End-to-end named entity recognition for spoken Finnish
Named entity recognition (NER) is a natural language processing task in which the system tries to find named entities and classify them in predefined categories, such as person, location, organization, date and product. NER is an integral part of other large natural language processing tasks, such as information retrieval, text summarization, machine translation, and question answering. The standard way of NER from speech involves a pipeline of two systems. First, an automatic speech recognition (ASR) system transcribes the speech and generates the transcripts, after which a NER system annotates the transcripts with the named entities. In the proposed end-to-end way, a single system generates both the speech transcripts and the NER annotations.
NER is a difficult task due to the lack of annotated data for certain languages or domains, such as biology and chemistry. Named entity ambiguity is another challenging aspect, for example, a word can represent a person, organization, product, or any other category, depending on the context it appears in.
Recognizing named entities from speech
In addition to ASR (automatic speech recognition) errors, spoken data imposes additional challenges to the NER system. To recognize the current named entity, the system relies on the neighboring words for the context. Spoken communication is often less formal than the typical text data that is used for training NER systems, so the neighboring words differ. Named entities are also often capitalized in text and the system trained with capitalized text data learns to rely on capitalization in order to detect the entities, which is neglected in the ASR output. Since the ASR system is not perfect and makes errors, those errors are propagated to the NER system, which is hard to recover from. Having two separate systems also means that the ASR system is not optimized for the NER task and vice versa.
To deal with the shortcomings of the pipeline approach, two end-to-end spoken NER approaches were developed at Aalto University as part of Dejan Porjazovski’s Master’s thesis 2020 (1). Finnish is a low-resourced language in the sense that there is no spoken training data that has both correct transcriptions and NER annotation. Thus, we selected the largest transcribed spoken training data, the Finnish parliament sessions (2), and used our Finnish named entity recognition system (3) to predict the named entity tags.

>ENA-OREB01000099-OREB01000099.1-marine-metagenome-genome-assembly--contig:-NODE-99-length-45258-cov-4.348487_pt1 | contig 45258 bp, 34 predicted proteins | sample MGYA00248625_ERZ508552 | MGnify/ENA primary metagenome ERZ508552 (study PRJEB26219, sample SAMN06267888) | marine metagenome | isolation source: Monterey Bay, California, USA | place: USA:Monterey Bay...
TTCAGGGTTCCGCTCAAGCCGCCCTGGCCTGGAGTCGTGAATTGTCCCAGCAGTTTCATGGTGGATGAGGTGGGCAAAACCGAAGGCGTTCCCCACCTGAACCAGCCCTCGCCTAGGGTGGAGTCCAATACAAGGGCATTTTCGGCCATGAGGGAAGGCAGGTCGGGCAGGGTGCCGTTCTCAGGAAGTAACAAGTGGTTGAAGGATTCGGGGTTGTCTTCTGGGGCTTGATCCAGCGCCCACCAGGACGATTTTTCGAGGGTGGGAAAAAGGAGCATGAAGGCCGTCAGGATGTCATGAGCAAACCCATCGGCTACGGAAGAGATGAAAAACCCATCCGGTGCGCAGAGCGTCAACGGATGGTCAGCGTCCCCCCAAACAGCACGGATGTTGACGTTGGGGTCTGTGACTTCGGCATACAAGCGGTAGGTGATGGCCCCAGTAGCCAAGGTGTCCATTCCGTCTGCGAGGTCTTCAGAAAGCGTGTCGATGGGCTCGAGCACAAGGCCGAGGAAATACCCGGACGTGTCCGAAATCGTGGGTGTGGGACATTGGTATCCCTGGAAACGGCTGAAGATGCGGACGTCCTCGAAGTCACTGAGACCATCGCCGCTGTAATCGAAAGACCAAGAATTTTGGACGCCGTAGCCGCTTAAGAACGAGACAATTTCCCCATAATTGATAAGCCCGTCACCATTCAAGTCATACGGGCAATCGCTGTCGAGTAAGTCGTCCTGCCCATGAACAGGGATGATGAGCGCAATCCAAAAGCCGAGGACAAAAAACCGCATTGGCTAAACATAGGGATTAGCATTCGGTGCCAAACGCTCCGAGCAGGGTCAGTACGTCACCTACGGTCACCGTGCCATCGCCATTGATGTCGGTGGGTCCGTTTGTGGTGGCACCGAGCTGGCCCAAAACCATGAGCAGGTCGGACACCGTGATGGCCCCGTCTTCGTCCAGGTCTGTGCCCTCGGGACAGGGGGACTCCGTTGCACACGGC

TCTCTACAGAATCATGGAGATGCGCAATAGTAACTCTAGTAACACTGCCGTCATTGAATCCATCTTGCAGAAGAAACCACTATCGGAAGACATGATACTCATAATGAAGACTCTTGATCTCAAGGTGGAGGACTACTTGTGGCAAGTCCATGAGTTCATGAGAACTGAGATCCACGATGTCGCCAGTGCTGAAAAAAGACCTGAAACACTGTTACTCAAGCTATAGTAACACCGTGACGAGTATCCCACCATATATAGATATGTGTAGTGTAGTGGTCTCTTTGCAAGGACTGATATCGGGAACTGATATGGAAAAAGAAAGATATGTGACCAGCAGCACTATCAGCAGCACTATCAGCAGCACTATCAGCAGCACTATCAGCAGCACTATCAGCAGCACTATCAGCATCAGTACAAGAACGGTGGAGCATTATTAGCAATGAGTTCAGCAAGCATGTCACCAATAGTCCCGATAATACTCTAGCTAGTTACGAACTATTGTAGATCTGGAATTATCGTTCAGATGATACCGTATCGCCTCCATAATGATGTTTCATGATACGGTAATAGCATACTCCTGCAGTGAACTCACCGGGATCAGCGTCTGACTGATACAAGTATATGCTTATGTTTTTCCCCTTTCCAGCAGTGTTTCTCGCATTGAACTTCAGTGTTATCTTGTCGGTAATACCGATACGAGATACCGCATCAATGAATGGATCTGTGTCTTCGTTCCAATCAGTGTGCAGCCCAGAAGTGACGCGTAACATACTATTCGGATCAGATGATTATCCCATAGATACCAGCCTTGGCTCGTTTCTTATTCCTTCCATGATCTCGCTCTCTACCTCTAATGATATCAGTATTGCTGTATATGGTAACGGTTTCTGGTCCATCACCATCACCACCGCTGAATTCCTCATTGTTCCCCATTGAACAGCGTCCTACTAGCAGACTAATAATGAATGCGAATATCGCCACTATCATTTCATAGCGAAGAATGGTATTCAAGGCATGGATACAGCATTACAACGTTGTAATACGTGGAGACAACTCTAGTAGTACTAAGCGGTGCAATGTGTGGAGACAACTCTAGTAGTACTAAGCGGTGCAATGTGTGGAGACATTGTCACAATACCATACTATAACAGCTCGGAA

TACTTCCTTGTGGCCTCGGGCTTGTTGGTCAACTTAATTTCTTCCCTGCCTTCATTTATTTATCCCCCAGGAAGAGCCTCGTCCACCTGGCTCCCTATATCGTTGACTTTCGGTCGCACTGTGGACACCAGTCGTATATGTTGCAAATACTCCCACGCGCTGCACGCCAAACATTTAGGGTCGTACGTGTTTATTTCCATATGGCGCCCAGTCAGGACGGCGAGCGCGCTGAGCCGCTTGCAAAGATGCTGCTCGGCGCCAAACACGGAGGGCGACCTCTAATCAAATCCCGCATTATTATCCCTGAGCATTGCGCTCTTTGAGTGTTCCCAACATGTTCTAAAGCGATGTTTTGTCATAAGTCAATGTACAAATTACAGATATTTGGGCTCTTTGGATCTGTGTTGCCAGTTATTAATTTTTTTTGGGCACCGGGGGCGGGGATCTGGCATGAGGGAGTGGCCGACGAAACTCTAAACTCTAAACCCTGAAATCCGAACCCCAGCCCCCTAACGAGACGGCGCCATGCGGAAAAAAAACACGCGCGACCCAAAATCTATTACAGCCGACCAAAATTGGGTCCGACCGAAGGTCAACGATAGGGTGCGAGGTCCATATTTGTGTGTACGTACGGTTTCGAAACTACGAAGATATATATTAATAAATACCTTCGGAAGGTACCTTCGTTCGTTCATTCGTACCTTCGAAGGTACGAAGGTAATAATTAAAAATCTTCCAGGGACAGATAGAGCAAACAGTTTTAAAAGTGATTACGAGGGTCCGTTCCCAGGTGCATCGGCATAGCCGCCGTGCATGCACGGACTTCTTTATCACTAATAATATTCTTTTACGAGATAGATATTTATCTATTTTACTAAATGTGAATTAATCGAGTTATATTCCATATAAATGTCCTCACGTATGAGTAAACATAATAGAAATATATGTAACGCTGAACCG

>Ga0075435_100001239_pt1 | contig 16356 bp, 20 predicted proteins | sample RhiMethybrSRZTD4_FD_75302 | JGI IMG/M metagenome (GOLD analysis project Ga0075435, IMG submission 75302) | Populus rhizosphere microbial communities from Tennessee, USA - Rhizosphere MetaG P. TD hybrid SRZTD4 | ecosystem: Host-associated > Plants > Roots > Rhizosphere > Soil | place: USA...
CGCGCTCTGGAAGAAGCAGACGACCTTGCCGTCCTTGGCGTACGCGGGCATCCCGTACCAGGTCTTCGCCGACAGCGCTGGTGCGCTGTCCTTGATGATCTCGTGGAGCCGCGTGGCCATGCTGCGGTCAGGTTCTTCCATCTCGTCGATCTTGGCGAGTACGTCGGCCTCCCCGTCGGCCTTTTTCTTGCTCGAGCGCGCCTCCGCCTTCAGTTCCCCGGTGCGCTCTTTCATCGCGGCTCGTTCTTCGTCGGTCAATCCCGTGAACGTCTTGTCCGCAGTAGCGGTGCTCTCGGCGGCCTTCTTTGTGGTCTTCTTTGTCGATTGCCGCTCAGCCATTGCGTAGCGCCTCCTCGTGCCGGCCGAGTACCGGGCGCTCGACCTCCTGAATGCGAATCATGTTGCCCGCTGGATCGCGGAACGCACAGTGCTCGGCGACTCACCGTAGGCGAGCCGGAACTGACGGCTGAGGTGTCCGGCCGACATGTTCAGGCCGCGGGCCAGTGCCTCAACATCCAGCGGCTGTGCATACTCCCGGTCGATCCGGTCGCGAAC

Both proposed end-to-end approaches use an attention-based encoder-decoder architecture, similar to the Listen, Attend and Spell architecture (4). The first approach is called an augmented labels approach, where the original transcripts are augmented with named entity tags. In other words, each word in the transcript is followed by its named entity tag. That way, the system learns to produce transcripts augmented with named entities. The second approach is called a multi-task approach, where there are two decoder branches. One branch is responsible for producing the automatic speech recognition transcripts and the other one for producing the named entity tags. The encoder, which processes the audio features, is shared between the branches. An illustration of the multi-task approach is shown in the figure below.
Both our proposed approaches are capable of recognizing the following named entities: ‘PER’ (person), ‘LOC’ (location) and ‘ORG’ (organization). A special token ‘O’ is reserved for all the other words that don’t belong to one of the mentioned named entity classes.
Sample automatic NER annotations for sentences produced by the augmented labels approach can be seen in the figure below.
In the next figure, we can see some sample NER annotations produced by the multi-task approach.
The thorough experiments that we did, showed that the augmented labels approach is slightly better at transcribing the speech, whereas the multi-task approach achieves better results on annotating the transcripts with named entities. Nevertheless, both approaches do a good job of recognizing named entities, without sacrificing too much of the ASR performance.
References and further reading
- Porjazovski Dejan. MSc thesis: “End-to-end named entity recognition for spoken Finnish.” Master’s thesis, Aalto University, 2020.
- Mansikkaniemi, André, Peter Smit, and Mikko Kurimo. “Automatic Construction of the Finnish Parliament Speech Corpus.” INTERSPEECH. Vol. 8. 2017.
- Porjazovski, Dejan, Juho Leinonen, and Mikko Kurimo. “Named entity recognition for spoken Finnish.” Proceedings of the 2nd International Workshop on AI for Smart TV Content Production, Access and Delivery. 2020.
- Chan, William, et al. “Listen, attend and spell: A neural network for large vocabulary conversational speech recognition.” 2016 IEEE International Conference on Acoustics, Speech and Signal Processing (ICASSP). IEEE, 2016.